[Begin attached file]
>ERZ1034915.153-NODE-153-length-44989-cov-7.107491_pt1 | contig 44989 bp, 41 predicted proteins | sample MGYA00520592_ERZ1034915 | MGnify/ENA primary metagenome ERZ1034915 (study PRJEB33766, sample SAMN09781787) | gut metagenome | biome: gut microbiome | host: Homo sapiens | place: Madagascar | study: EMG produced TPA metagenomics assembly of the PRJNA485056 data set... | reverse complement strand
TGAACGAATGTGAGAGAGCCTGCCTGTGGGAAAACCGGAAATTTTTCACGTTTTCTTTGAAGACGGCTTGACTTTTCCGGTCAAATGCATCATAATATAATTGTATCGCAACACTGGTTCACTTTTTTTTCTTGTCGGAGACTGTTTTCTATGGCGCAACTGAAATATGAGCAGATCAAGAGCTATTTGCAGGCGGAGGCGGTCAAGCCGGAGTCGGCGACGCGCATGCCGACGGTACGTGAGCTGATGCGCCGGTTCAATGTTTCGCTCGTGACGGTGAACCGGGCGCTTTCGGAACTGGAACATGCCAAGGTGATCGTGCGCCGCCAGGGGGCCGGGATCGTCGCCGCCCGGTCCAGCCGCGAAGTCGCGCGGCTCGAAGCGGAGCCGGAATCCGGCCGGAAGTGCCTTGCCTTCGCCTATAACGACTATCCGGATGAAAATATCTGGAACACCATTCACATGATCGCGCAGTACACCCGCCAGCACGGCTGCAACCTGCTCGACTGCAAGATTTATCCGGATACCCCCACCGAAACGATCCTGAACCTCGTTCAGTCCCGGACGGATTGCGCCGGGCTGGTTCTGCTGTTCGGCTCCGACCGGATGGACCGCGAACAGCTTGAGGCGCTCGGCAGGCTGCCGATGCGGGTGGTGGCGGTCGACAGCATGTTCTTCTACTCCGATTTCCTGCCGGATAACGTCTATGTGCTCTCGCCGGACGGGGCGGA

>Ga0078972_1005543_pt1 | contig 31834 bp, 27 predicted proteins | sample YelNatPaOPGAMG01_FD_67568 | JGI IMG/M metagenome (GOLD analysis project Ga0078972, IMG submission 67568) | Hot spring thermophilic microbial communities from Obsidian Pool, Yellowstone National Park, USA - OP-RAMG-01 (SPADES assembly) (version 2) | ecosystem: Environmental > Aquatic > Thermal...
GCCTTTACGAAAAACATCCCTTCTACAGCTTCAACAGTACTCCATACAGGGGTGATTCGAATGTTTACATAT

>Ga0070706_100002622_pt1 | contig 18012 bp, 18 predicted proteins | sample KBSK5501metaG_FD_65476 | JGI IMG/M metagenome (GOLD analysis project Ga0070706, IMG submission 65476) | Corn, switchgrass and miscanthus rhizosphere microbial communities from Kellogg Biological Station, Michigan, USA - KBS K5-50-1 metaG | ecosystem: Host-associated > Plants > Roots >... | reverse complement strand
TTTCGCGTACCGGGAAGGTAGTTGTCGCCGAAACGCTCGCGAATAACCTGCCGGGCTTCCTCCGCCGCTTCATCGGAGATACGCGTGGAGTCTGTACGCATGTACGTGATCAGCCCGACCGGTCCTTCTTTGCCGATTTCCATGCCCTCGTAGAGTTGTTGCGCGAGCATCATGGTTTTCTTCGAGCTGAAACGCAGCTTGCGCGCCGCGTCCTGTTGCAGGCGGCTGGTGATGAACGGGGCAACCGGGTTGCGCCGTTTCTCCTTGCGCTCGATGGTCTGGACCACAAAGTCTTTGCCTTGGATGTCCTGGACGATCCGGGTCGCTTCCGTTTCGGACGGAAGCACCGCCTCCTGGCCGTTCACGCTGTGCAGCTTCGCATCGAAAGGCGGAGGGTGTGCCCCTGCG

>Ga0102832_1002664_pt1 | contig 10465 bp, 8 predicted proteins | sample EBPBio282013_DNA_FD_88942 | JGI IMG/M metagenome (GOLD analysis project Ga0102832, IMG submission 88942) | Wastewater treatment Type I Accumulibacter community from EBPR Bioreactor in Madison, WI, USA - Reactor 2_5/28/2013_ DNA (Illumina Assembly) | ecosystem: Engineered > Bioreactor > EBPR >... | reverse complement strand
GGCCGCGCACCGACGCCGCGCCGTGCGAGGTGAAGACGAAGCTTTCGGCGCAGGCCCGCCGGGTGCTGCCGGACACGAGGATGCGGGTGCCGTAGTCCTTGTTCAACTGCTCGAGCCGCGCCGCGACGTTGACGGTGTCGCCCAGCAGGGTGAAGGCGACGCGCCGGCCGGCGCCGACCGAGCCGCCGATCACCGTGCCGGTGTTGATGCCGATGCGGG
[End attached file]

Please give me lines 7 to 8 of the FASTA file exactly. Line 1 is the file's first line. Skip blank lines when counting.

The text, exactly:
>Ga0102832_1002664_pt1 | contig 10465 bp, 8 predicted proteins | sample EBPBio282013_DNA_FD_88942 | JGI IMG/M metagenome (GOLD analysis project Ga0102832, IMG submission 88942) | Wastewater treatment Type I Accumulibacter community from EBPR Bioreactor in Madison, WI, USA - Reactor 2_5/28/2013_ DNA (Illumina Assembly) | ecosystem: Engineered > Bioreactor > EBPR >... | reverse complement strand
GGCCGCGCACCGACGCCGCGCCGTGCGAGGTGAAGACGAAGCTTTCGGCGCAGGCCCGCCGGGTGCTGCCGGACACGAGGATGCGGGTGCCGTAGTCCTTGTTCAACTGCTCGAGCCGCGCCGCGACGTTGACGGTGTCGCCCAGCAGGGTGAAGGCGACGCGCCGGCCGGCGCCGACCGAGCCGCCGATCACCGTGCCGGTGTTGATGCCGATGCGGG